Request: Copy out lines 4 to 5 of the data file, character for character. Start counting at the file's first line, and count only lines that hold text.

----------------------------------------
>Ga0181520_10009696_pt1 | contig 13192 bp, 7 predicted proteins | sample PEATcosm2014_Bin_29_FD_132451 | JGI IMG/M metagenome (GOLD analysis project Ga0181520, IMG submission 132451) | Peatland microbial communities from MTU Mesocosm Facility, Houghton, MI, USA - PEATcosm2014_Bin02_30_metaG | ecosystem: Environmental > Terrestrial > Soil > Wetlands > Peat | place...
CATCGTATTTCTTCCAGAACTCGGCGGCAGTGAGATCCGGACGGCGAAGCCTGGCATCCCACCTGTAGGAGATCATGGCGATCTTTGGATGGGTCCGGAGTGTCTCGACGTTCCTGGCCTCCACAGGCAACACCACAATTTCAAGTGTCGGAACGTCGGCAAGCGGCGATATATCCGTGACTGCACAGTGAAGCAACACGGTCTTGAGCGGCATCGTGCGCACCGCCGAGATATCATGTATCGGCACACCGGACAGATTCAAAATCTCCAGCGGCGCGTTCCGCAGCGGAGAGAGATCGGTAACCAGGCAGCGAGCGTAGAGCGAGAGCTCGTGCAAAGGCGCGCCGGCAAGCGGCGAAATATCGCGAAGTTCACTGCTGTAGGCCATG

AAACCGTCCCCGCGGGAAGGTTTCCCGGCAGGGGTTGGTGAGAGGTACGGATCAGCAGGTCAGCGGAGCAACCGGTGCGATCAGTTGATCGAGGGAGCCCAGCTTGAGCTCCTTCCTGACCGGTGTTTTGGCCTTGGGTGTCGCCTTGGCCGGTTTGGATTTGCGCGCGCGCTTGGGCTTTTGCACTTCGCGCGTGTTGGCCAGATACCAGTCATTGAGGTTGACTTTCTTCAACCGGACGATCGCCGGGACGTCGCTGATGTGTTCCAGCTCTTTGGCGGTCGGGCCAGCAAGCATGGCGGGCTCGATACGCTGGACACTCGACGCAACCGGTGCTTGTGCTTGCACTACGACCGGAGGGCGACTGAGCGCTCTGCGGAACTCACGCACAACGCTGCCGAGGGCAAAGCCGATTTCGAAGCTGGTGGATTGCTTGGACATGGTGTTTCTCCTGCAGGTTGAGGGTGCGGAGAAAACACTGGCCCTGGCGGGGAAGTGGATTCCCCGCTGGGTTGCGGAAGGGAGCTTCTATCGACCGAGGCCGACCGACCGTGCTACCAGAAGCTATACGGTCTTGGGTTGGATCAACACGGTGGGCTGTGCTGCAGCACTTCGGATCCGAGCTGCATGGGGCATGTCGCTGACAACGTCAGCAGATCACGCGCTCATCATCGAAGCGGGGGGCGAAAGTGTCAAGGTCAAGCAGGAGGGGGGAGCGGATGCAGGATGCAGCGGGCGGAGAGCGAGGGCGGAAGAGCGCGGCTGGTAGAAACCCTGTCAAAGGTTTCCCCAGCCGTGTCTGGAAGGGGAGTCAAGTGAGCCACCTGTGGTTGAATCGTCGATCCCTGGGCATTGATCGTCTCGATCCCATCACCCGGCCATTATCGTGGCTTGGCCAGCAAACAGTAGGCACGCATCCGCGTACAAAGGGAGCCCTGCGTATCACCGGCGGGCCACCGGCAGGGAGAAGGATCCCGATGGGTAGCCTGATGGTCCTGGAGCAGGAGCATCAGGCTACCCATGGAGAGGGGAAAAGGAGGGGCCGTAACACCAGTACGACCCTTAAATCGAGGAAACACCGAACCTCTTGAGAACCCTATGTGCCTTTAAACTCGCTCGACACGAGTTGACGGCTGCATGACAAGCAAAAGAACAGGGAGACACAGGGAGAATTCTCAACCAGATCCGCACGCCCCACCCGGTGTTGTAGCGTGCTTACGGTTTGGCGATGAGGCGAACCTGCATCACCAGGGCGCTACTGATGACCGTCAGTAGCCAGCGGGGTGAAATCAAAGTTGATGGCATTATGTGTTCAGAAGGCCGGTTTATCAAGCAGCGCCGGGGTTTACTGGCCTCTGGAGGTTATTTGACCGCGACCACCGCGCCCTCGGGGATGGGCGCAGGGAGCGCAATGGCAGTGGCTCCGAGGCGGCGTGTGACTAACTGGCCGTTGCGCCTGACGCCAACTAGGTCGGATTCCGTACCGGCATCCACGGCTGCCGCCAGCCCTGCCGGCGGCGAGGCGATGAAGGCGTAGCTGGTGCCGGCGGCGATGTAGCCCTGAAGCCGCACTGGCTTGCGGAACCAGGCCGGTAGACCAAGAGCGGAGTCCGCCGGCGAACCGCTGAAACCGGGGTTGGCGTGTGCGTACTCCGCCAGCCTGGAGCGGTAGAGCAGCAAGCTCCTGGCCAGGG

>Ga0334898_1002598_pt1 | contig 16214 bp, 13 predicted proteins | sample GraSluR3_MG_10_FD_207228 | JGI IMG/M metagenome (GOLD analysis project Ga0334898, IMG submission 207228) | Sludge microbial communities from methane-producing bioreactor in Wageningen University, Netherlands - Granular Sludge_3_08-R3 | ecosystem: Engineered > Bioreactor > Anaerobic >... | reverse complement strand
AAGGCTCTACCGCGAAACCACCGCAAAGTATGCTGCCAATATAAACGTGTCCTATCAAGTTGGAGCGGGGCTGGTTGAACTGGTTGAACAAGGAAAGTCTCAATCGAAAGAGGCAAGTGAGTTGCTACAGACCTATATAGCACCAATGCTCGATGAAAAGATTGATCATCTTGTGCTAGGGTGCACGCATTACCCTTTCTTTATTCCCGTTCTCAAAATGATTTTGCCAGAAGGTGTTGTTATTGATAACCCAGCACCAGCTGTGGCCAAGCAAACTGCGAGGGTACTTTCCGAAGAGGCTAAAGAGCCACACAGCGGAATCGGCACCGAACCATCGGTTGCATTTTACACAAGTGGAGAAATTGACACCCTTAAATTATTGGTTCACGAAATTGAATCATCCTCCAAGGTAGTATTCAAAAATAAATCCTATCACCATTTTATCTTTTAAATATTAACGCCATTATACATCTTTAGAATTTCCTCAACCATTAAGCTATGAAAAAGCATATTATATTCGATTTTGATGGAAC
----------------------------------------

>Ga0334898_1002598_pt1 | contig 16214 bp, 13 predicted proteins | sample GraSluR3_MG_10_FD_207228 | JGI IMG/M metagenome (GOLD analysis project Ga0334898, IMG submission 207228) | Sludge microbial communities from methane-producing bioreactor in Wageningen University, Netherlands - Granular Sludge_3_08-R3 | ecosystem: Engineered > Bioreactor > Anaerobic >... | reverse complement strand
AAGGCTCTACCGCGAAACCACCGCAAAGTATGCTGCCAATATAAACGTGTCCTATCAAGTTGGAGCGGGGCTGGTTGAACTGGTTGAACAAGGAAAGTCTCAATCGAAAGAGGCAAGTGAGTTGCTACAGACCTATATAGCACCAATGCTCGATGAAAAGATTGATCATCTTGTGCTAGGGTGCACGCATTACCCTTTCTTTATTCCCGTTCTCAAAATGATTTTGCCAGAAGGTGTTGTTATTGATAACCCAGCACCAGCTGTGGCCAAGCAAACTGCGAGGGTACTTTCCGAAGAGGCTAAAGAGCCACACAGCGGAATCGGCACCGAACCATCGGTTGCATTTTACACAAGTGGAGAAATTGACACCCTTAAATTATTGGTTCACGAAATTGAATCATCCTCCAAGGTAGTATTCAAAAATAAATCCTATCACCATTTTATCTTTTAAATATTAACGCCATTATACATCTTTAGAATTTCCTCAACCATTAAGCTATGAAAAAGCATATTATATTCGATTTTGATGGAAC